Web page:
North of the residence of Ray and Mildred Seely (1981) at 430 West Main Street in Mt. Pleasant, Utah stands a large barn, the first built in that pioneer community. It's construction is unique to the present day and stands as a reminder of the hard work and physical labor of those early settlers.
From information obtained through Ray Seely, and his sister, Elva Guyman, it was built in approximately 1862, 3 years after Mt. Pleasant was colonized. Huge timbers were brought down from the east mountains with teams of horses and the inner structure was built by craftsman who didn't use a single nail! All the beams were hewn and pegged so that they fit together perfectly to make a sound sturdy building.
When the men were lifting the timbers, one man, who they called "Joe Heave", would call out "heave" so that they could lift together the heavy beams into place. It's original construction site was on 5th west, halfway between Main Street and 1st North. It was later moved to Main Street on the creek just east of Aunt Miranda's home, so that the animals could have water more readily. From there it was moved to its present location.
Orange Seely, brother of Joseph Seely and Uncle of Ray, was the first owner and Henry Wilcox, brother of Clarissa Jane who was a Grandmother to Ray, was the builder with much help from other members of the family and the settlement. One can picture in his mind these men all working together with the horses and the tremendous amount of toil and labor it would have taken to move the heavy beams and hew the rough boards into the work of art that they are.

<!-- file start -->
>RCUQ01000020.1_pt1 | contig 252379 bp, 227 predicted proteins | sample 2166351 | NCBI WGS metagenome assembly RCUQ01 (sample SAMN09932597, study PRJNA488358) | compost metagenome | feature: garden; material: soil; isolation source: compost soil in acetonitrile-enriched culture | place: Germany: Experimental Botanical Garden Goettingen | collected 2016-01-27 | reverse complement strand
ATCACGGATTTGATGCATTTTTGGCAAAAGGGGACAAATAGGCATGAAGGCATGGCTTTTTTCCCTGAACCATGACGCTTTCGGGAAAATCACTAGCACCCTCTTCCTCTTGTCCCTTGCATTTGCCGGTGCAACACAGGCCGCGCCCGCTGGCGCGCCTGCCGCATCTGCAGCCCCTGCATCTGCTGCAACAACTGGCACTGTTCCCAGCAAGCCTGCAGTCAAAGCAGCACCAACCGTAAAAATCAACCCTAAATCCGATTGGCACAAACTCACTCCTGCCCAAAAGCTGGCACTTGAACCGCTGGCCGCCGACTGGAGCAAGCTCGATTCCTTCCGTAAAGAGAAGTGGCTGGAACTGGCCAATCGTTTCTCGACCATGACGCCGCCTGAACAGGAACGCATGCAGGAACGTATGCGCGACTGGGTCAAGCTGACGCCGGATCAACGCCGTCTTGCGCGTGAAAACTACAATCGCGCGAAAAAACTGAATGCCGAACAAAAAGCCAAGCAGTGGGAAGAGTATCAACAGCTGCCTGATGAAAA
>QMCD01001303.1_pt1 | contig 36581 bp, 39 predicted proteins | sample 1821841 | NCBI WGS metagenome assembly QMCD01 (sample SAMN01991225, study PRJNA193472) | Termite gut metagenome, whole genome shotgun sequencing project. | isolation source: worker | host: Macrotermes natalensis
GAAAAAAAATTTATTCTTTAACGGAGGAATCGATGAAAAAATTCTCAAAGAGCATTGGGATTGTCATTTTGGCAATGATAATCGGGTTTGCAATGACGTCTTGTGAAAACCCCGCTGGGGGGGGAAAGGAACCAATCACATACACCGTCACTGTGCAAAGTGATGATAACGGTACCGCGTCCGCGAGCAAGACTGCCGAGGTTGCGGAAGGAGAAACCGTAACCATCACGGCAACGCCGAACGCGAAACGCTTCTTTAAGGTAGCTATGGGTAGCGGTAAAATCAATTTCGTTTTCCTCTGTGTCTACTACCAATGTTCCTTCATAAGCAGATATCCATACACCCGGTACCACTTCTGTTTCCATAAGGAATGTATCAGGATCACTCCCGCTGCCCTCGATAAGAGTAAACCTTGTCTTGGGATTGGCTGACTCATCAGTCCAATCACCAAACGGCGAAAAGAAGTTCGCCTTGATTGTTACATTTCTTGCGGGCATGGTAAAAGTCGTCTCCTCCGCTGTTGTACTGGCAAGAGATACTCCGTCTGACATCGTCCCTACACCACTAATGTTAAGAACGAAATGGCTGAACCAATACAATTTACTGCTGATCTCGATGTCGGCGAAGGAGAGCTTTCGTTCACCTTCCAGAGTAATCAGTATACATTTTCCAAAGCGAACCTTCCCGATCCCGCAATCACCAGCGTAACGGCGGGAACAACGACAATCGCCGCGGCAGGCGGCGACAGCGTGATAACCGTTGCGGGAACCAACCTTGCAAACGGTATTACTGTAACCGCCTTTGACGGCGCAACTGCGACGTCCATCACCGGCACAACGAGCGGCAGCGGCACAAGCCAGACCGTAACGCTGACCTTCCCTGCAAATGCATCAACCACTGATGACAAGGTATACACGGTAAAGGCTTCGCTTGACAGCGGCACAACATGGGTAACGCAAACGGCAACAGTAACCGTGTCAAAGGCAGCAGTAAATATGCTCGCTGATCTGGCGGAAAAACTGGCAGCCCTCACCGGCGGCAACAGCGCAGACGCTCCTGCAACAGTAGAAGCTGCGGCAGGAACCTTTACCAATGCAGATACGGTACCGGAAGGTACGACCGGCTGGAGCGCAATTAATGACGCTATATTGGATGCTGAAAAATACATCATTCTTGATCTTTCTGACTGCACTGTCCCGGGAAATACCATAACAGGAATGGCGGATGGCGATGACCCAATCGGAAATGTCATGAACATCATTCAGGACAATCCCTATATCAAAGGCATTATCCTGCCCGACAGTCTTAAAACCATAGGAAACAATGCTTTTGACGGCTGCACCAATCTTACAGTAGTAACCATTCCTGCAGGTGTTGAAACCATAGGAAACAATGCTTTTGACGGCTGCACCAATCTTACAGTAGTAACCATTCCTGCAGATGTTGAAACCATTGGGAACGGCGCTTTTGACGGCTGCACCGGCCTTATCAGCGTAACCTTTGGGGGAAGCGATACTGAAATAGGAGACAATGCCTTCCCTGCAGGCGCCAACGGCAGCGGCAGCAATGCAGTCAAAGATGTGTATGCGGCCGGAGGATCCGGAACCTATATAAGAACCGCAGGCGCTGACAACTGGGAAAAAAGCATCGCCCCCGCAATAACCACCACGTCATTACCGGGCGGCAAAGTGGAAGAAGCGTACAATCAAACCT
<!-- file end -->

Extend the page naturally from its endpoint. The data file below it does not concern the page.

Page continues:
In that day, there was always the danger of Indian aggression. Chief Black Hawk and his painted warriors terrorized the women and children. So horses were kept saddled and ready in the barn 24 hours a day so that the minute men could ride quickly to Manti or Thistle for help. Also Indian squaws were kept as prisoners there during times of battle. It was also used as aplace for dancing where good times were shared by many.
When Dad (Ray Seely) move to Mt. Pleasant, from Moroni, he purchased the lot where the home now stands and the barn went with the property. Uncle Orange had moved to Castle Dale so Dad became the rightful owner of the barn. And no prouder owner could there have ever been! It was his most prized possession, and he loved to tell of its history to all who would listen. He had great respect and love for the hands who built it, and always did all he could to preserve it and maintain it. The reverence and love that Dad had for the barn has been passed onto his family and posterity- - -a memory we all cherish.
(written in 1981)
Photograpy by Tudy Barentsen Standlee